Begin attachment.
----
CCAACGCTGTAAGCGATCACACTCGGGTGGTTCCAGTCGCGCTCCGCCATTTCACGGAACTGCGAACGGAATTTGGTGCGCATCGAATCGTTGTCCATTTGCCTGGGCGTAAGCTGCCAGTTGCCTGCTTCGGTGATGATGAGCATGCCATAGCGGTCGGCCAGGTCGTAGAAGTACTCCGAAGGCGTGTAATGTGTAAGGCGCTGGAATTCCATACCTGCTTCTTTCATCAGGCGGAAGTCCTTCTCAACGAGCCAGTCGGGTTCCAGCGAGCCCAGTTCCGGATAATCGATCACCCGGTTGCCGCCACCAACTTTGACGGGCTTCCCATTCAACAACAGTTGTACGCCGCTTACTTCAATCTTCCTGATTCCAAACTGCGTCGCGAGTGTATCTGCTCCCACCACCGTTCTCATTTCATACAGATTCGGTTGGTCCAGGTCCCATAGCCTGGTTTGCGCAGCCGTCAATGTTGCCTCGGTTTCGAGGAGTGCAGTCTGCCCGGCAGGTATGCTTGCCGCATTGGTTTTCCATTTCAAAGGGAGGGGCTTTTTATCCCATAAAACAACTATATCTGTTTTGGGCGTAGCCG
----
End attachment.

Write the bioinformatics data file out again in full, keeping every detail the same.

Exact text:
CCAACGCTGTAAGCGATCACACTCGGGTGGTTCCAGTCGCGCTCCGCCATTTCACGGAACTGCGAACGGAATTTGGTGCGCATCGAATCGTTGTCCATTTGCCTGGGCGTAAGCTGCCAGTTGCCTGCTTCGGTGATGATGAGCATGCCATAGCGGTCGGCCAGGTCGTAGAAGTACTCCGAAGGCGTGTAATGTGTAAGGCGCTGGAATTCCATACCTGCTTCTTTCATCAGGCGGAAGTCCTTCTCAACGAGCCAGTCGGGTTCCAGCGAGCCCAGTTCCGGATAATCGATCACCCGGTTGCCGCCACCAACTTTGACGGGCTTCCCATTCAACAACAGTTGTACGCCGCTTACTTCAATCTTCCTGATTCCAAACTGCGTCGCGAGTGTATCTGCTCCCACCACCGTTCTCATTTCATACAGATTCGGTTGGTCCAGGTCCCATAGCCTGGTTTGCGCAGCCGTCAATGTTGCCTCGGTTTCGAGGAGTGCAGTCTGCCCGGCAGGTATGCTTGCCGCATTGGTTTTCCATTTCAAAGGGAGGGGCTTTTTATCCCATAAAACAACTATATCTGTTTTGGGCGTAGCCG